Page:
Brian Cushing has no doubt he can be dominant again


HOUSTON -- The cast around Brian Cushing's surgically repaired wrist was mostly hidden underneath the suit he wore to a charity fashion show in Houston. It's the remnant of a very difficult season for the star Texans linebacker.

"There's a different mindset when you go out onto the field and you know you're 100 percent and you know you're going to take over a game," Cushing said. "And there's [the mindset] where you know you're probably going to be limited, and it's tough. The worst feeling in the world is being on the sideline. There was a good amount of time during critical games last year I was [on the sideline]. And sometimes not even playing, missing two games. As a captain and a guy who's been here for a while, I consider myself a big impact player.

"To get that taken away from you is kind of an empty feeling. But it's not forever."

As Cushing sees it, the toughest stretch of his career is now over, and he has no doubt he'll return to the dominance he showed before his torn ACL in 2012.

"I'm 28; I feel like I've gotten over the stretch of the hardest part of my career," Cushing said. "I don't see anything even comparable to what happened. I still feel it. Certain games when I do feel healthy, I come back and I feel like myself and I know I'm just playing football."

The Brian Cushing we all saw last season was not the same player who was once the soul of the Texans' defense. He often told us during the season his health was fine, but on Wednesday evening, he admitted those words might have been partially to convince himself.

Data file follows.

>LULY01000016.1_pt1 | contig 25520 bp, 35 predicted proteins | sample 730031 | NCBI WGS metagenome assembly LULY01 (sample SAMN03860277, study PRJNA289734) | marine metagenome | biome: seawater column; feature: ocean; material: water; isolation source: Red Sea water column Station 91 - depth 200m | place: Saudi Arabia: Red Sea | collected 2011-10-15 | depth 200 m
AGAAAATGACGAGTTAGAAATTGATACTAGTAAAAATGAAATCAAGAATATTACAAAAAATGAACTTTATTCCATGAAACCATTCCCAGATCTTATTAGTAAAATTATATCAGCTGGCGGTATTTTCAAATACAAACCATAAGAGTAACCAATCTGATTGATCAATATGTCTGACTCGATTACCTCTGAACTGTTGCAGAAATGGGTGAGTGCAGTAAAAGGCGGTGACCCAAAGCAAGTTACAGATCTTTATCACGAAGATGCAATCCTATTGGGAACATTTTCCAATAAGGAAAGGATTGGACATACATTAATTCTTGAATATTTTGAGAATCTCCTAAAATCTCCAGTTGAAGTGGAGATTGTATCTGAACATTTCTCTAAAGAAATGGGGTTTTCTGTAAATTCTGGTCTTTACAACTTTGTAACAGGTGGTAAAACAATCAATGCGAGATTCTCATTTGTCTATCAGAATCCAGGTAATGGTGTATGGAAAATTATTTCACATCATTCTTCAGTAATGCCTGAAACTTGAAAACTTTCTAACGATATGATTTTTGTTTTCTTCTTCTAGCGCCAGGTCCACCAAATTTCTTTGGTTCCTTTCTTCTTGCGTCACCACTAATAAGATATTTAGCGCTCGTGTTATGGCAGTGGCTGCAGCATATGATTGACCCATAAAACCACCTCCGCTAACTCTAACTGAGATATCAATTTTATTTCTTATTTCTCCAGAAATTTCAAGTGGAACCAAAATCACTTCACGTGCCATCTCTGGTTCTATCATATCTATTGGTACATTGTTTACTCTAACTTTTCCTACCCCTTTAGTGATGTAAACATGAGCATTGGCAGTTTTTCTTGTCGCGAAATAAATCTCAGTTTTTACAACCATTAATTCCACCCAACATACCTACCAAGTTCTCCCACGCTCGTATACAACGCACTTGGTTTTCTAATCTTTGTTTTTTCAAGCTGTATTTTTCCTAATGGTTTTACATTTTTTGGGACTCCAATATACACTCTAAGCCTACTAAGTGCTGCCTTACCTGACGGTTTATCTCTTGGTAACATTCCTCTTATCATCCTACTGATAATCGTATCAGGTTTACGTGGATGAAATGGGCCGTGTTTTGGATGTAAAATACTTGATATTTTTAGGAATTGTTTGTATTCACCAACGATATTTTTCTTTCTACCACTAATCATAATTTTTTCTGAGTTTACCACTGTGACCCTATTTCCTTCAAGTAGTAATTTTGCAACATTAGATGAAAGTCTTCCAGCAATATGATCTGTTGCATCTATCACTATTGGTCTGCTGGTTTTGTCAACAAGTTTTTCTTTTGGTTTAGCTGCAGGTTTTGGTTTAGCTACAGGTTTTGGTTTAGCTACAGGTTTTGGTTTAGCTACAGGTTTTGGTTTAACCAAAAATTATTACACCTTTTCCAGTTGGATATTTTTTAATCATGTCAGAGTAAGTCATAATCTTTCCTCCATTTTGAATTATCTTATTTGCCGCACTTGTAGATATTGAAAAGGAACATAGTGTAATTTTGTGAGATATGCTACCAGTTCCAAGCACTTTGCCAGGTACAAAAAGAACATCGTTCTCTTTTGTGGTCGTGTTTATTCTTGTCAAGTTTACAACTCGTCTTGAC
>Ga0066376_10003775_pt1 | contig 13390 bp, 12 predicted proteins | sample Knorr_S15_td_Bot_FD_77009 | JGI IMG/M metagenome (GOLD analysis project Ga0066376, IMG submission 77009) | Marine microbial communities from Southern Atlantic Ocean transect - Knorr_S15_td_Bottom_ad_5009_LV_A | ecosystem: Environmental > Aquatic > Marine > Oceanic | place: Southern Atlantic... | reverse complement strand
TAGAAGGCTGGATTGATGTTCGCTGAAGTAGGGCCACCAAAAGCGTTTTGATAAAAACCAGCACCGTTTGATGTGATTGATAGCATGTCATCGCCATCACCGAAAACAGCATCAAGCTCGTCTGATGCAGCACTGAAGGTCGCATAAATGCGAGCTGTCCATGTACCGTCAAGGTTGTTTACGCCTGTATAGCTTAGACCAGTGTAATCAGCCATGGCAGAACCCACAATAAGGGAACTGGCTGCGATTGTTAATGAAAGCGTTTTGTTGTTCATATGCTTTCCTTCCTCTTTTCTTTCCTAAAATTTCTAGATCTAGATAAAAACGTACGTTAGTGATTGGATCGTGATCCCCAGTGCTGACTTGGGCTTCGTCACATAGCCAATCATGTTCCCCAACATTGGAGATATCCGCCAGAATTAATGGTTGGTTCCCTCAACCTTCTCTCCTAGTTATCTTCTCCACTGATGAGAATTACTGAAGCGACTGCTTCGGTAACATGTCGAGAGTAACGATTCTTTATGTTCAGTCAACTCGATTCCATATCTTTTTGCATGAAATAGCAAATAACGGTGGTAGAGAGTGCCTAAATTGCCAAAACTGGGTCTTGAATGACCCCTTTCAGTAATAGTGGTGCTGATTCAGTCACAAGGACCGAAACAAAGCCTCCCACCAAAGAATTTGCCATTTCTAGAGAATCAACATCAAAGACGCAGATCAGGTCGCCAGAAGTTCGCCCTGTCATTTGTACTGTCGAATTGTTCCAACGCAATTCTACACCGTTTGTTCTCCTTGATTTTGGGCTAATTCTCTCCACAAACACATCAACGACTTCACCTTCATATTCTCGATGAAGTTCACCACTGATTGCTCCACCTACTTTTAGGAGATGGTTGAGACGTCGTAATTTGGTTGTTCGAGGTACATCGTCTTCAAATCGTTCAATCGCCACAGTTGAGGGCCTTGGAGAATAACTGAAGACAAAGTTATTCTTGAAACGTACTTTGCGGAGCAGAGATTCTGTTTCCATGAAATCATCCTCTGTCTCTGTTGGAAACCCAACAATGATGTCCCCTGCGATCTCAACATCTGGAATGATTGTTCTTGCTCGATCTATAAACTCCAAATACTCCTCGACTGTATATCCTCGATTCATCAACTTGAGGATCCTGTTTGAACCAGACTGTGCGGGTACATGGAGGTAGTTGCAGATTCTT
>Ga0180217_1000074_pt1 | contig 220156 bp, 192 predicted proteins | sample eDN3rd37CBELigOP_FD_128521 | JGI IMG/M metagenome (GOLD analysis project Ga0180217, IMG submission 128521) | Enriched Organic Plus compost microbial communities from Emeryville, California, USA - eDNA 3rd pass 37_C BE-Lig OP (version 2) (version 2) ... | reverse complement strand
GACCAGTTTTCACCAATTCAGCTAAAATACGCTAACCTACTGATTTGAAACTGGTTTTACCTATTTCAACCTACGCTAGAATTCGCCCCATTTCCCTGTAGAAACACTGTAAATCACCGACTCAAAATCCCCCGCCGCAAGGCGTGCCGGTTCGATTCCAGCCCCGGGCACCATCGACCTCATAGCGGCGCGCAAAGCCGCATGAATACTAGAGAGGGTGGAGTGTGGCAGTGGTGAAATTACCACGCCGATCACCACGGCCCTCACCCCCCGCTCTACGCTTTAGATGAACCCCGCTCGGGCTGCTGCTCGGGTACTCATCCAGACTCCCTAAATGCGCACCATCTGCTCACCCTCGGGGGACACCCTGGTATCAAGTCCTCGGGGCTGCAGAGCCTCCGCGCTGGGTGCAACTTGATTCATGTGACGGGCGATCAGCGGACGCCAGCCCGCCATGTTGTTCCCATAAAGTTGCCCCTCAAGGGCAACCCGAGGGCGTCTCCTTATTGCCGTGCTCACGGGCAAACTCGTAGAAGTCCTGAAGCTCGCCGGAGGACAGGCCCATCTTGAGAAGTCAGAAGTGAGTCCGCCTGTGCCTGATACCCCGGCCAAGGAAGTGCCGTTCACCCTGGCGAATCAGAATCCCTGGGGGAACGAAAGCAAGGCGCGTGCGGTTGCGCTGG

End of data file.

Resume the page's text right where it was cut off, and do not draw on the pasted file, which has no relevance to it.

"I want to tell myself I'm all right," he said. "I believe in a lot of positive energy and not believing that I'm hurt or banged up and pushing through things. I consider myself a pretty tough guy, I can handle a lot of things. But you know, I was obviously hurt in more than one area of my body. I didn't want to complain about it. I didn't want to complain about it or make any excuses."

It was all part of a season in which Cushing saw his playing time diminish as the team tried to manage his health. From the start of 2009 through Game 5 of 2012, Cushing played in 84.7 percent of the team’s third- and fourth-down snaps. This season, he played in only 34.9 percent of them.

His play has still been effective for the Texans, who allowed 0.83 more yards per play with Cushing off the field than with him on it over the past two seasons.

Throughout the season he had conversations with general manager Rick Smith, coach Bill O'Brien and defensive coordinator Romeo Crennel about being smart with his health and making sure he went into 2015 healthy.

Patience, though, is difficult for the man who is as intense about football off the field as he is on it. The advice of others who have had similar experiences has helped.

"I've still got that burning fire and enjoyment for the game," Cushing said. "For practice, for Wednesdays when we put our game plan in, it's a great feeling. There's definitely no loss of passion or fun for the game. Many guys who I've talked to who have been hurt [say] a lot of times [that] happens. You're so tired of getting hurt and don't want to put up with it anymore. That's the least of my worries."